DJ Herz – Picture by Todd Johnson
When I plan my trips to watch South Bend play, I like to space out the days when I go, especially to Davenport because it is a decent drive and coming home at night is probably not the best thing for me to be driving across deer infested northwest Illinois. Normally, I don’t really plan my trip based on who’s pitching. It’s just a matter of luck. Last week, I was really lucky because I got to see DJ Herz pitch twice.
I first saw DJ pitch in-person last September up in Beloit and I came away extremely impressed with the young man on his way to being the Cubs Pitcher of the Year. He said his goal for 2022 was to win it again. He’s going to have his work cut out for him in the second half but not too much.
Last year, Herz had a 3.31 ERA in 81 innings. He struck out 131 and opponents batted .157 against him. His numbers are even better this year as he has a 2.17 ERA in 45.2 innings to go along with 68 strikeouts and a batting average against of .146.
Here are some observations I took away from his two games I saw this week.
In watching him get ready Tuesday, I wondered how much the heat was going to affect his outing as it was brutal in the sun. Still, Herz works extremely hard to prepare for the game. He’s not afraid of getting sweaty and loose. The game time temperature was close to 100. He came out to warm up wearing a number 21 jersey so he wouldn’t sweat through his usual number seven.
In the Quad Cities, I can stand about four feet from the bullpen and pick up what a pitcher is working fairly quickly. The first thing you notice about DJ is that basically only his heel is touching the left side of the rubber (facing home plate) which helps to account for why he is so deadly against lefties. They are just hitting .094 against him this year.
Let’s just say the first night was pretty much a wash. He did last three innings and he did allow one run, but you could tell that the heat was just draining him. When I talked to him on Thursday about his outing, he said that his legs were dead after the second inning. And that’s what the heat does to you, especially at that high of a temp.
The main takeaway I took from Tuesday was that hitters were laying off his off speed stuff. They would not swing at the changeup or the slider. They were sitting dead red fastball. In fact, he gave up four hits in three innings and he also walked three. Those were very uncharacteristic statistics for Mr. Herz. He wound up throwing over 70 pitches in three innings and he did not make it to the fourth.
This was already the third time he had pitched against Quad Cities this year. And to be honest, he had faced most of these players last year when they were in Columbia. The hitters looked like they had started to adjust to him, would DJ adjust back on Sunday?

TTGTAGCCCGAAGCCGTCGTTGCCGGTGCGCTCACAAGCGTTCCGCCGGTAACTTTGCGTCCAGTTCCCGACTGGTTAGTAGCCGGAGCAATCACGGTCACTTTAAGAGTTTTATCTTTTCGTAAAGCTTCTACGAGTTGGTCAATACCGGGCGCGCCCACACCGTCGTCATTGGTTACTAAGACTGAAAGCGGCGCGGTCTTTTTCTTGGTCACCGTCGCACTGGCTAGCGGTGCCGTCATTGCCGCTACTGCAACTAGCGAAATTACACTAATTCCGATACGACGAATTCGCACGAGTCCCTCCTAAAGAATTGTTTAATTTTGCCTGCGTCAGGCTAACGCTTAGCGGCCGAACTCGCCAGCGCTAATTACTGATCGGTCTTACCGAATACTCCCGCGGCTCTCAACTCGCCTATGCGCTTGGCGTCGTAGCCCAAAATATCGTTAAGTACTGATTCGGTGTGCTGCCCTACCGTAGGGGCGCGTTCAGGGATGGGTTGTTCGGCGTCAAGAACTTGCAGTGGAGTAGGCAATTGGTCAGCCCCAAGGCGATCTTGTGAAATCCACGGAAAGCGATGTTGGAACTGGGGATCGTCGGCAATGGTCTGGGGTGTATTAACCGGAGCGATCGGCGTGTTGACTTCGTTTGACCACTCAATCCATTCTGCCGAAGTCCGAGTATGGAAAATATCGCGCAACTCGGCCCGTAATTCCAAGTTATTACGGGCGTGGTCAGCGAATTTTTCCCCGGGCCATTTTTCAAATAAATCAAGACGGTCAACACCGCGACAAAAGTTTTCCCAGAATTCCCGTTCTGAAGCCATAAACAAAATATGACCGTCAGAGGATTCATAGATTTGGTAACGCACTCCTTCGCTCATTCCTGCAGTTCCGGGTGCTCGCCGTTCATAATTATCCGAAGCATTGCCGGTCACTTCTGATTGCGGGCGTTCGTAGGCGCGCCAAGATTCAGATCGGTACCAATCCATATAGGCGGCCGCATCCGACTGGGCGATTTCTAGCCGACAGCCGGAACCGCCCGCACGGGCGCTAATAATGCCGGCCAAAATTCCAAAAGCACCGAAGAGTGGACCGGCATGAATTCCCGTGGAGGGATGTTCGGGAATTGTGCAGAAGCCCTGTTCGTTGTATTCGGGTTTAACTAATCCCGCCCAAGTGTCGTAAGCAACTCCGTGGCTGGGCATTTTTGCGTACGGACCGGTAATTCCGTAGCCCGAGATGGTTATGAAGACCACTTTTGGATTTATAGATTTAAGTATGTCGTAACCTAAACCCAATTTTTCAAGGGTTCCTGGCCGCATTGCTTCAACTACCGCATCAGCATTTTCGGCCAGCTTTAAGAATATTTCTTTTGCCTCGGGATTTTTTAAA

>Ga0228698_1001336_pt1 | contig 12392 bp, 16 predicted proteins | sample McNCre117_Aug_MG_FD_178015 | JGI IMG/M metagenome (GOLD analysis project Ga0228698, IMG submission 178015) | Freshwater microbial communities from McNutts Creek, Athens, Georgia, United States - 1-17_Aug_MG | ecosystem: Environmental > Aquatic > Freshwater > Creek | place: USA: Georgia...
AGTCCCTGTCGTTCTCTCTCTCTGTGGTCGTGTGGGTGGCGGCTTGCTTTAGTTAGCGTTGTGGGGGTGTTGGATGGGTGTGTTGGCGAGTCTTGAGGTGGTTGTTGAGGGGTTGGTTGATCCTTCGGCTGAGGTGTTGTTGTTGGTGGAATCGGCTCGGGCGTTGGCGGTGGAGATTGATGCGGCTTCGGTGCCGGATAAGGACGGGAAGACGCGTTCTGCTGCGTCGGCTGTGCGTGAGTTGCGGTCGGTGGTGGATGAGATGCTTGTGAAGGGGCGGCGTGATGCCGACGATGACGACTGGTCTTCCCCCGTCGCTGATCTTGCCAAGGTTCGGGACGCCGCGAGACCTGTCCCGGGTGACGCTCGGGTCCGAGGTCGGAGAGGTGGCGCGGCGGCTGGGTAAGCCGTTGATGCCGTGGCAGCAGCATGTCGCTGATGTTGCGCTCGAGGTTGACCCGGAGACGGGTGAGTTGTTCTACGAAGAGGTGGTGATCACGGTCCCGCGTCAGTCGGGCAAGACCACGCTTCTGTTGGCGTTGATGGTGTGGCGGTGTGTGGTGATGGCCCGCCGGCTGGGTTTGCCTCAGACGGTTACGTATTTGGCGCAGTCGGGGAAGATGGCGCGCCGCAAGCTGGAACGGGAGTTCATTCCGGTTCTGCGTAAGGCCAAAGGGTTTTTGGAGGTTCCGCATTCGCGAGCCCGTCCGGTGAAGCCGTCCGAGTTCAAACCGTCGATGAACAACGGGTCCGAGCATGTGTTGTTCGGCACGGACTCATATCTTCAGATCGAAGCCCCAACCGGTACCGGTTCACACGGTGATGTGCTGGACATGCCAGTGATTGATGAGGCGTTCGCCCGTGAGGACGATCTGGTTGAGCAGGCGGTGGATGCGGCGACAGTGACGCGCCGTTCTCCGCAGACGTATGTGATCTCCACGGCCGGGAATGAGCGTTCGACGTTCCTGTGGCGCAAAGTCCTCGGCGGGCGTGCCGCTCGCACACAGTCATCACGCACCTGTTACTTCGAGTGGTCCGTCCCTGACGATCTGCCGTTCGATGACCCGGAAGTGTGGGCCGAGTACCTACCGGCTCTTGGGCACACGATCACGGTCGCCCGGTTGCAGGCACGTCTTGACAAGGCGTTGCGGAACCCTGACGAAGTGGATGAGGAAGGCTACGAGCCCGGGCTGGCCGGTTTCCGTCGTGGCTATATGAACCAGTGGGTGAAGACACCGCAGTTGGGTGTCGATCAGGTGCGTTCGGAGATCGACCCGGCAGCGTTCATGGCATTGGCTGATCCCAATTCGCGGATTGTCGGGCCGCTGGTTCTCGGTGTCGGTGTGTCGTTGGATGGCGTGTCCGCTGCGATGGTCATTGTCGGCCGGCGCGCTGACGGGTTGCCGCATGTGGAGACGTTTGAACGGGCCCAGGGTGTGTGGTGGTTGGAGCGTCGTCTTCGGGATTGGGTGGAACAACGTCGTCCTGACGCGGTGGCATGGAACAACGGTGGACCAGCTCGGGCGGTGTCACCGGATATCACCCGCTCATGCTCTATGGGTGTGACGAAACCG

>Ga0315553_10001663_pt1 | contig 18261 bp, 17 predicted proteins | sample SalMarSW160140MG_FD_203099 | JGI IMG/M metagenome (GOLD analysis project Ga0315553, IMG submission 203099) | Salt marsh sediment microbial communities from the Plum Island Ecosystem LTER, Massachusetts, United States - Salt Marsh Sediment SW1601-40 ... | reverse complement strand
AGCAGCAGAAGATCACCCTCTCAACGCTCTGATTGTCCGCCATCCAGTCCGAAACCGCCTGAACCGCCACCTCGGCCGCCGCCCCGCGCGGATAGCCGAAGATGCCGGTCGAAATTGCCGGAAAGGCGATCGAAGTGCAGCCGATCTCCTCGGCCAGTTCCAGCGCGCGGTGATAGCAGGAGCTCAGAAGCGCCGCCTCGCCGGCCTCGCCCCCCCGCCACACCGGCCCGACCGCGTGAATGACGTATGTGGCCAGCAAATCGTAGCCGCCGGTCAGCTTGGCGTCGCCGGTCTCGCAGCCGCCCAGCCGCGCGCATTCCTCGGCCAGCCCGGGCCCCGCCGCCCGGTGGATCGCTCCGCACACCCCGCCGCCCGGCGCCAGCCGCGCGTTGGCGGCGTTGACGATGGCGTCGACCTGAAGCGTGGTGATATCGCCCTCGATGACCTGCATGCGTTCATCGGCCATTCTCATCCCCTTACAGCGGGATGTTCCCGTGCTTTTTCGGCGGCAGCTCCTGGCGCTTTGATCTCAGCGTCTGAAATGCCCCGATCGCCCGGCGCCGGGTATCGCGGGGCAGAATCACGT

On Sunday, let’s say the heat was not a factor.
The conditions were much cooler in the low 80s game time and Herz was much more crisp from the get-go. Because it was his second time pitching in the week, the Cubs normally don’t let him pitch very deep in that second game, usually about 50 pitches. He wound up throwing 51 in 2.2 innings. He only gave up one hit (a double) on the day and he allowed one run. Still, he actually was very efficient. It’s never easy seeing a team for the second time in a week because they have a pretty good memory of the first time. But DJ came a little different as he mixed his pitches well, didn’t work a lot of deep counts, and was extremely efficient in the zone. I really enjoyed watching him work!
DJ also told me earlier in the week that he is pretty much in development lock down. By that he means he’s just working on the three pitches that he has. He’s not trying to develop any new ones this summer, just improve the ones he currently throws. It’s more about commanding his fastball better, getting the breaking ball shaped the way he wants it, and keeping the changeup in the zone. And that’s all he’s doing. It’s not rocket science, but it’s not easy, either.
I’ve talked about DJ getting promoted several times over the last month. I’ve said the number one thing he needs to do is to be more efficient, but that’s just really being nitpicky. He can work on being efficient at Tennessee just as much as he can at South Bend.
In April this year, he had a 1.29 ERA and struck out 20 batters in 14 innings. In May, he had a 1.96 ERA and struck out 21 in 18 innings. In June, he’s struck out 27 in 13.1 innings and he probably has one more start left this month to improve on his 3.38 monthly ERA. However, that start should really be in Tennessee.
His numbers listed above should get him that bump up.
He’s ready for the next level. He can work on whatever he needs to work on up there just as much as he can at South Bend.
Still think Herz has some work to do for a promotion into the upper minors. In particular fastball and breaking ball command and power. Going solely by ERA and Ks is more fun and games than truly predictive